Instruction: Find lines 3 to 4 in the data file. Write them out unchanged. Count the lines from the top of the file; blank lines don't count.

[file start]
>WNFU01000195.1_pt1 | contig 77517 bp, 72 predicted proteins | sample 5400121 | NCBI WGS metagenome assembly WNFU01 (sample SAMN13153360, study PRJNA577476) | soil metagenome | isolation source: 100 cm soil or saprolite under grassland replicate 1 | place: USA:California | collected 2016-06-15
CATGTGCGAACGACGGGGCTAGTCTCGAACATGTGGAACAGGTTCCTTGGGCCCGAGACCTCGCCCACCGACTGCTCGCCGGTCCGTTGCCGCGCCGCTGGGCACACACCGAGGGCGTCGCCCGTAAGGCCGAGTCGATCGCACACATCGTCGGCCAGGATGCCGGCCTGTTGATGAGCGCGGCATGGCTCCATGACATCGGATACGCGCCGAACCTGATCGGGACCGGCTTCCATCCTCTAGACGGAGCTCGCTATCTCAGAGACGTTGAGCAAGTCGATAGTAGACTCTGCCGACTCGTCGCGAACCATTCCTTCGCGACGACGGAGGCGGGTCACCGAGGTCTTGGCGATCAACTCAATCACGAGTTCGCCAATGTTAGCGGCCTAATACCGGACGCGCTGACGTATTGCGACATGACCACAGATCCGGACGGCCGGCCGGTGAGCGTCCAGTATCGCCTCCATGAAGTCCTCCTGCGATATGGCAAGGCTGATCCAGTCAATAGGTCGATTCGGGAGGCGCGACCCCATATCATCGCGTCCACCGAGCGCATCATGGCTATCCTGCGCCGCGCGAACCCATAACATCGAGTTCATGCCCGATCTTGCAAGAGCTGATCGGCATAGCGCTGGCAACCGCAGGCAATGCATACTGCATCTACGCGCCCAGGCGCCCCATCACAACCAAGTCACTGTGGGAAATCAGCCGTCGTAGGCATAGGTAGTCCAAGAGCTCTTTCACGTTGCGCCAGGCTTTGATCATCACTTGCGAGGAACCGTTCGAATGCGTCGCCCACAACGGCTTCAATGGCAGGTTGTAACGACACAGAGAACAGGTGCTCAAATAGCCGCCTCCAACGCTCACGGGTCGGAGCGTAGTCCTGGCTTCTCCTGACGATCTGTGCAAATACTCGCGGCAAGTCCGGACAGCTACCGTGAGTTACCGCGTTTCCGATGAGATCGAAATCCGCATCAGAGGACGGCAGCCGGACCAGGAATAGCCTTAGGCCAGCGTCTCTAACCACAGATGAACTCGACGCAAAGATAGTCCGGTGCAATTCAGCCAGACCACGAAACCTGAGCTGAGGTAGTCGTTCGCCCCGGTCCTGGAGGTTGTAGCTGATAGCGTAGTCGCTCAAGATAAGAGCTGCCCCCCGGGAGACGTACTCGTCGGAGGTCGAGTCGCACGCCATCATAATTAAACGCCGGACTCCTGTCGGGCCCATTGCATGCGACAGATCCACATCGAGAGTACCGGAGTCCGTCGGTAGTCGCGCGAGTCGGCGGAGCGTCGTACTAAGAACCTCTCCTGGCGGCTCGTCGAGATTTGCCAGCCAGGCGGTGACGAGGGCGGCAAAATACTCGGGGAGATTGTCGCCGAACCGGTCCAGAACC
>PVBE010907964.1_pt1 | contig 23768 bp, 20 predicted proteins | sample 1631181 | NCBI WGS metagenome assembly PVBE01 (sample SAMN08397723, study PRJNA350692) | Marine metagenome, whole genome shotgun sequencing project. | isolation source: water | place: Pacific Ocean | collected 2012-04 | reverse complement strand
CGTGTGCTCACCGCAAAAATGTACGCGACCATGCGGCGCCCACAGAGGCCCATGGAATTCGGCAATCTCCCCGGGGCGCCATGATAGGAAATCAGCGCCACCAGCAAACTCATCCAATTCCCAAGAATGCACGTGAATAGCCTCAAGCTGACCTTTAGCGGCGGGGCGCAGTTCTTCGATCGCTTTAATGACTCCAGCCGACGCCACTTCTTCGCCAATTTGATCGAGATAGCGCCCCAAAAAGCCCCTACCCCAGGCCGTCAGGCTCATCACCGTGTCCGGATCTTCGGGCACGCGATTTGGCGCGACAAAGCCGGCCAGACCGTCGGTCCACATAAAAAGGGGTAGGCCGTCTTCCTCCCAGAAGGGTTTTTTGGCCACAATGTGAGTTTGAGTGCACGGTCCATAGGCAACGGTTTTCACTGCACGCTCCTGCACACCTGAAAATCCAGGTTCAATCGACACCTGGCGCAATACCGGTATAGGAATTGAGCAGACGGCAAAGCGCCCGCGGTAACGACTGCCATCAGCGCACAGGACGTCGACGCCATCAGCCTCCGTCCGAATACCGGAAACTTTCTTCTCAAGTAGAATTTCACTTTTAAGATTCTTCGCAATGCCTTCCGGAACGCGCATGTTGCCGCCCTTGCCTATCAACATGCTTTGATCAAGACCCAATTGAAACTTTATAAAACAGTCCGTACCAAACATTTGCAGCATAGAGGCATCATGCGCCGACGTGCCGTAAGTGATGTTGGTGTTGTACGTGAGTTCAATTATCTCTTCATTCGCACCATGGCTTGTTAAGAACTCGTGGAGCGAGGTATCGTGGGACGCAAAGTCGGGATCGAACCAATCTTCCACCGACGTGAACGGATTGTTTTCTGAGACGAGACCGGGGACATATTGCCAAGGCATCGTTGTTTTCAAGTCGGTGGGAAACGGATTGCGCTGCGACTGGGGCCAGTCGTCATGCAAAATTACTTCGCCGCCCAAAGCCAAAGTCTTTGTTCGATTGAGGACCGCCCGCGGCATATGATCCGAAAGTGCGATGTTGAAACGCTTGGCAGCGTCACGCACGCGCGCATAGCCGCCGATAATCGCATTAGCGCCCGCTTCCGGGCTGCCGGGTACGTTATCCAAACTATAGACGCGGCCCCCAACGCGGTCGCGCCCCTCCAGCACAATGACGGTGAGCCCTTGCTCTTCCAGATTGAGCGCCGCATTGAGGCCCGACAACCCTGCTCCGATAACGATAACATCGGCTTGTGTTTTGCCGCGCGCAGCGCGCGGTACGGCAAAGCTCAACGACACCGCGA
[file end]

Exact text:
>PVBE010907964.1_pt1 | contig 23768 bp, 20 predicted proteins | sample 1631181 | NCBI WGS metagenome assembly PVBE01 (sample SAMN08397723, study PRJNA350692) | Marine metagenome, whole genome shotgun sequencing project. | isolation source: water | place: Pacific Ocean | collected 2012-04 | reverse complement strand
CGTGTGCTCACCGCAAAAATGTACGCGACCATGCGGCGCCCACAGAGGCCCATGGAATTCGGCAATCTCCCCGGGGCGCCATGATAGGAAATCAGCGCCACCAGCAAACTCATCCAATTCCCAAGAATGCACGTGAATAGCCTCAAGCTGACCTTTAGCGGCGGGGCGCAGTTCTTCGATCGCTTTAATGACTCCAGCCGACGCCACTTCTTCGCCAATTTGATCGAGATAGCGCCCCAAAAAGCCCCTACCCCAGGCCGTCAGGCTCATCACCGTGTCCGGATCTTCGGGCACGCGATTTGGCGCGACAAAGCCGGCCAGACCGTCGGTCCACATAAAAAGGGGTAGGCCGTCTTCCTCCCAGAAGGGTTTTTTGGCCACAATGTGAGTTTGAGTGCACGGTCCATAGGCAACGGTTTTCACTGCACGCTCCTGCACACCTGAAAATCCAGGTTCAATCGACACCTGGCGCAATACCGGTATAGGAATTGAGCAGACGGCAAAGCGCCCGCGGTAACGACTGCCATCAGCGCACAGGACGTCGACGCCATCAGCCTCCGTCCGAATACCGGAAACTTTCTTCTCAAGTAGAATTTCACTTTTAAGATTCTTCGCAATGCCTTCCGGAACGCGCATGTTGCCGCCCTTGCCTATCAACATGCTTTGATCAAGACCCAATTGAAACTTTATAAAACAGTCCGTACCAAACATTTGCAGCATAGAGGCATCATGCGCCGACGTGCCGTAAGTGATGTTGGTGTTGTACGTGAGTTCAATTATCTCTTCATTCGCACCATGGCTTGTTAAGAACTCGTGGAGCGAGGTATCGTGGGACGCAAAGTCGGGATCGAACCAATCTTCCACCGACGTGAACGGATTGTTTTCTGAGACGAGACCGGGGACATATTGCCAAGGCATCGTTGTTTTCAAGTCGGTGGGAAACGGATTGCGCTGCGACTGGGGCCAGTCGTCATGCAAAATTACTTCGCCGCCCAAAGCCAAAGTCTTTGTTCGATTGAGGACCGCCCGCGGCATATGATCCGAAAGTGCGATGTTGAAACGCTTGGCAGCGTCACGCACGCGCGCATAGCCGCCGATAATCGCATTAGCGCCCGCTTCCGGGCTGCCGGGTACGTTATCCAAACTATAGACGCGGCCCCCAACGCGGTCGCGCCCCTCCAGCACAATGACGGTGAGCCCTTGCTCTTCCAGATTGAGCGCCGCATTGAGGCCCGACAACCCTGCTCCGATAACGATAACATCGGCTTGTGTTTTGCCGCGCGCAGCGCGCGGTACGGCAAAGCTCAACGACACCGCGA